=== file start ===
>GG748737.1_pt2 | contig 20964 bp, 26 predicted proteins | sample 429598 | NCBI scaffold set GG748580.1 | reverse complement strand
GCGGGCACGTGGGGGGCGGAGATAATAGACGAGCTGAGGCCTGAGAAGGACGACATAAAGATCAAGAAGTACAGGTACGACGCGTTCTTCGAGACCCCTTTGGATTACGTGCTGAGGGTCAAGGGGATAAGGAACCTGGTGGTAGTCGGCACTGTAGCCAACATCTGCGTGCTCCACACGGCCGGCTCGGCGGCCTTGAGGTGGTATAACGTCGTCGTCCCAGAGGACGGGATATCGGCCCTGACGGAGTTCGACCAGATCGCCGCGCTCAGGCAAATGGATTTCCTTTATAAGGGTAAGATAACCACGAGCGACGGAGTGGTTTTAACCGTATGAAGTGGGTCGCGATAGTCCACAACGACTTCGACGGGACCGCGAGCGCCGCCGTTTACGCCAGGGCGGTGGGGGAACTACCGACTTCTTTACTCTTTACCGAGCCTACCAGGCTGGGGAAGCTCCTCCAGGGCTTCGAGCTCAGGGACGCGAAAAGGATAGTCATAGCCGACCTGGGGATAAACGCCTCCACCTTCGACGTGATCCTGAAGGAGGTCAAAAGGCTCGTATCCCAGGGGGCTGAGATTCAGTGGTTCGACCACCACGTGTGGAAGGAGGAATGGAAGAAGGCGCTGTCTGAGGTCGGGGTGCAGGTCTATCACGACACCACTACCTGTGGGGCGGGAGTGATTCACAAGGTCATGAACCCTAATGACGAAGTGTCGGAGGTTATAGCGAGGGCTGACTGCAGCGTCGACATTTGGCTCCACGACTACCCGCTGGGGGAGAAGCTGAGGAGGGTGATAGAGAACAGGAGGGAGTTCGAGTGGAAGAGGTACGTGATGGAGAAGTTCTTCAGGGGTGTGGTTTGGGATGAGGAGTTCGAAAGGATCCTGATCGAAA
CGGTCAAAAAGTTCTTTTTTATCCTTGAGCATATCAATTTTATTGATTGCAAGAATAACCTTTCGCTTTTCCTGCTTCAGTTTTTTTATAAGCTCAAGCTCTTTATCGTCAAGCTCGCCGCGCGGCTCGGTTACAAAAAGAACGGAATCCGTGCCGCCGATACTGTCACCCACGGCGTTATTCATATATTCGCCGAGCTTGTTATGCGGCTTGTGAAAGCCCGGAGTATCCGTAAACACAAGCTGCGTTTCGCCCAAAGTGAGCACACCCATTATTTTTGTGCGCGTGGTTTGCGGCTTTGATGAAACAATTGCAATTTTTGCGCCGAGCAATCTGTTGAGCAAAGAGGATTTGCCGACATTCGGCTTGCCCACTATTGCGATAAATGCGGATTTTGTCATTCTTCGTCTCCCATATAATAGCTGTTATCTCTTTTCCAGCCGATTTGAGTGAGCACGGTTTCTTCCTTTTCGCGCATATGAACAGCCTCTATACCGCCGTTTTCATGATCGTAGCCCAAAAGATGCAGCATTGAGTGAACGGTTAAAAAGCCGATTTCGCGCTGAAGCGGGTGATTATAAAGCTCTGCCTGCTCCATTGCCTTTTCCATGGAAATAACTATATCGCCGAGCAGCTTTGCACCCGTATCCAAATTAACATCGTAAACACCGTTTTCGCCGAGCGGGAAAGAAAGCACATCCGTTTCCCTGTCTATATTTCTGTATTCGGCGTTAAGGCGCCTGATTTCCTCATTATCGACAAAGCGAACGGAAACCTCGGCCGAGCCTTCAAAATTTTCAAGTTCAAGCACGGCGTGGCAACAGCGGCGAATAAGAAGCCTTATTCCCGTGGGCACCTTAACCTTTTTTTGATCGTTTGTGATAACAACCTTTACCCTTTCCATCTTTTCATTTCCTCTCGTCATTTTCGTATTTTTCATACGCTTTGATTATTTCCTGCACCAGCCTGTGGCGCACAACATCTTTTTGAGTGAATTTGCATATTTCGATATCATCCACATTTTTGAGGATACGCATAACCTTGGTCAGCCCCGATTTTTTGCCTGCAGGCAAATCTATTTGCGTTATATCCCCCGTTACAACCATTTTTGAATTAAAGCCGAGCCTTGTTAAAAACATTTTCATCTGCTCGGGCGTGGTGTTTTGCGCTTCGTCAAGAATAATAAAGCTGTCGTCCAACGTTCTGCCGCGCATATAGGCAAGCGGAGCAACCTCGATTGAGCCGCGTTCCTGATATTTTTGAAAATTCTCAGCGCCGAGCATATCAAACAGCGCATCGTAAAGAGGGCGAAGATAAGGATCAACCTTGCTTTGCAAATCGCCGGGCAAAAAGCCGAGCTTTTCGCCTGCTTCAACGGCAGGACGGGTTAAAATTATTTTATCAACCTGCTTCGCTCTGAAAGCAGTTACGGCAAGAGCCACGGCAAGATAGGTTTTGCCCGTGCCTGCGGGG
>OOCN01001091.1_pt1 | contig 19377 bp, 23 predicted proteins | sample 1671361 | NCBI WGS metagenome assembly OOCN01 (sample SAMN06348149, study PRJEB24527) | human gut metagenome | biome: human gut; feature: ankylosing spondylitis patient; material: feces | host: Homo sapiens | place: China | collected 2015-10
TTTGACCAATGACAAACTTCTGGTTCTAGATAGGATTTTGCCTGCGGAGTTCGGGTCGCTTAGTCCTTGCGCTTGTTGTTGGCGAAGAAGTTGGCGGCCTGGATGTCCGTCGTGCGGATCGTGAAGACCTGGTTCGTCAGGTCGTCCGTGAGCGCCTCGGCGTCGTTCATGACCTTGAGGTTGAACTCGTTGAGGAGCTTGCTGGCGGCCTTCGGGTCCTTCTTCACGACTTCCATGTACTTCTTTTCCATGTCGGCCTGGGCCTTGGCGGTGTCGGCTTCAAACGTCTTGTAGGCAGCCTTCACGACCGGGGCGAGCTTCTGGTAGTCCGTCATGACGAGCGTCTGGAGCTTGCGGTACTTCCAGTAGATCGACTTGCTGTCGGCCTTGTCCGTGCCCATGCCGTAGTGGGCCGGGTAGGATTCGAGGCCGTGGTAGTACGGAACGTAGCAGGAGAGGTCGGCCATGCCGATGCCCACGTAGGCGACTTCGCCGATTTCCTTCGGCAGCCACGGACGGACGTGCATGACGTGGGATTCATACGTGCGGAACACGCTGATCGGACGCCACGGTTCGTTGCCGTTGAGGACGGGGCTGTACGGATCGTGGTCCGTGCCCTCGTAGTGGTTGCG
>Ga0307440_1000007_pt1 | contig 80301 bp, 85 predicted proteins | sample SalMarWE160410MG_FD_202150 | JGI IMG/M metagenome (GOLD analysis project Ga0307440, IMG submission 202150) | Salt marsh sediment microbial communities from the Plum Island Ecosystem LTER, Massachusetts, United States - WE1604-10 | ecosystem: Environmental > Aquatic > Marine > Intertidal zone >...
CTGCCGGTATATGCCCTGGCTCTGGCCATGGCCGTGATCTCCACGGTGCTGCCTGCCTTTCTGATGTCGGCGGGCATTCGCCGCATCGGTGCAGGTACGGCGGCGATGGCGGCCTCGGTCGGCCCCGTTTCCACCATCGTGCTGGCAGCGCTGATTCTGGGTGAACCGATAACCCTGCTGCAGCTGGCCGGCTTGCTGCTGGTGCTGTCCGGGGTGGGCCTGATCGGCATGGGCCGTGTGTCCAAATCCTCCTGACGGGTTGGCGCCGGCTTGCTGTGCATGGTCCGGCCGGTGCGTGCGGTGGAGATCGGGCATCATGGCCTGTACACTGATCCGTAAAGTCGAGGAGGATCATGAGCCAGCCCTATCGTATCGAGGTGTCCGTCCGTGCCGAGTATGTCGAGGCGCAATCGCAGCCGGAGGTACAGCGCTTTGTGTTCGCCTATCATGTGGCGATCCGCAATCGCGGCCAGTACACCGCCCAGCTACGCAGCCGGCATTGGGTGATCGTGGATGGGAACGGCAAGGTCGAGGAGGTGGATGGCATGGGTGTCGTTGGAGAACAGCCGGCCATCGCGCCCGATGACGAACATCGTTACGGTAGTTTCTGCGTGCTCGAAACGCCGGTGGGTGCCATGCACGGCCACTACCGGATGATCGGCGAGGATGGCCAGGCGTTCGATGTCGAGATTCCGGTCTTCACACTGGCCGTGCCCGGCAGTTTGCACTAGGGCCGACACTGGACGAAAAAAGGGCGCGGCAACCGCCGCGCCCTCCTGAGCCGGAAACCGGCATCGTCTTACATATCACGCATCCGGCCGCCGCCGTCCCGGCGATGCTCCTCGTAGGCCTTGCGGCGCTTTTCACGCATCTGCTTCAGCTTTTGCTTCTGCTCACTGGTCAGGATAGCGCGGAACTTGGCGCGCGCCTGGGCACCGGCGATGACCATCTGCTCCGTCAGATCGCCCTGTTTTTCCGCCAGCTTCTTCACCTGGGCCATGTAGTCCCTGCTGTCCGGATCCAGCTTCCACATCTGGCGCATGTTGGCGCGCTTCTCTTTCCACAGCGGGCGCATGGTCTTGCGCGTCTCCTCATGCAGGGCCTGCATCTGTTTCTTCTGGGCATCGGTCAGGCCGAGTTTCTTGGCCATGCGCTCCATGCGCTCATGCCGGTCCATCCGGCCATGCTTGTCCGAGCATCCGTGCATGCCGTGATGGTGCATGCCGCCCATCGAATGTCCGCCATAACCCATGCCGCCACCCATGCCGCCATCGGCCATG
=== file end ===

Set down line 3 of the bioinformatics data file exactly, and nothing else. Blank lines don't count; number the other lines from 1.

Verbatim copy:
CGGTCAAAAAGTTCTTTTTTATCCTTGAGCATATCAATTTTATTGATTGCAAGAATAACCTTTCGCTTTTCCTGCTTCAGTTTTTTTATAAGCTCAAGCTCTTTATCGTCAAGCTCGCCGCGCGGCTCGGTTACAAAAAGAACGGAATCCGTGCCGCCGATACTGTCACCCACGGCGTTATTCATATATTCGCCGAGCTTGTTATGCGGCTTGTGAAAGCCCGGAGTATCCGTAAACACAAGCTGCGTTTCGCCCAAAGTGAGCACACCCATTATTTTTGTGCGCGTGGTTTGCGGCTTTGATGAAACAATTGCAATTTTTGCGCCGAGCAATCTGTTGAGCAAAGAGGATTTGCCGACATTCGGCTTGCCCACTATTGCGATAAATGCGGATTTTGTCATTCTTCGTCTCCCATATAATAGCTGTTATCTCTTTTCCAGCCGATTTGAGTGAGCACGGTTTCTTCCTTTTCGCGCATATGAACAGCCTCTATACCGCCGTTTTCATGATCGTAGCCCAAAAGATGCAGCATTGAGTGAACGGTTAAAAAGCCGATTTCGCGCTGAAGCGGGTGATTATAAAGCTCTGCCTGCTCCATTGCCTTTTCCATGGAAATAACTATATCGCCGAGCAGCTTTGCACCCGTATCCAAATTAACATCGTAAACACCGTTTTCGCCGAGCGGGAAAGAAAGCACATCCGTTTCCCTGTCTATATTTCTGTATTCGGCGTTAAGGCGCCTGATTTCCTCATTATCGACAAAGCGAACGGAAACCTCGGCCGAGCCTTCAAAATTTTCAAGTTCAAGCACGGCGTGGCAACAGCGGCGAATAAGAAGCCTTATTCCCGTGGGCACCTTAACCTTTTTTTGATCGTTTGTGATAACAACCTTTACCCTTTCCATCTTTTCATTTCCTCTCGTCATTTTCGTATTTTTCATACGCTTTGATTATTTCCTGCACCAGCCTGTGGCGCACAACATCTTTTTGAGTGAATTTGCATATTTCGATATCATCCACATTTTTGAGGATACGCATAACCTTGGTCAGCCCCGATTTTTTGCCTGCAGGCAAATCTATTTGCGTTATATCCCCCGTTACAACCATTTTTGAATTAAAGCCGAGCCTTGTTAAAAACATTTTCATCTGCTCGGGCGTGGTGTTTTGCGCTTCGTCAAGAATAATAAAGCTGTCGTCCAACGTTCTGCCGCGCATATAGGCAAGCGGAGCAACCTCGATTGAGCCGCGTTCCTGATATTTTTGAAAATTCTCAGCGCCGAGCATATCAAACAGCGCATCGTAAAGAGGGCGAAGATAAGGATCAACCTTGCTTTGCAAATCGCCGGGCAAAAAGCCGAGCTTTTCGCCTGCTTCAACGGCAGGACGGGTTAAAATTATTTTATCAACCTGCTTCGCTCTGAAAGCAGTTACGGCAAGAGCCACGGCAAGATAGGTTTTGCCCGTGCCTGCGGGG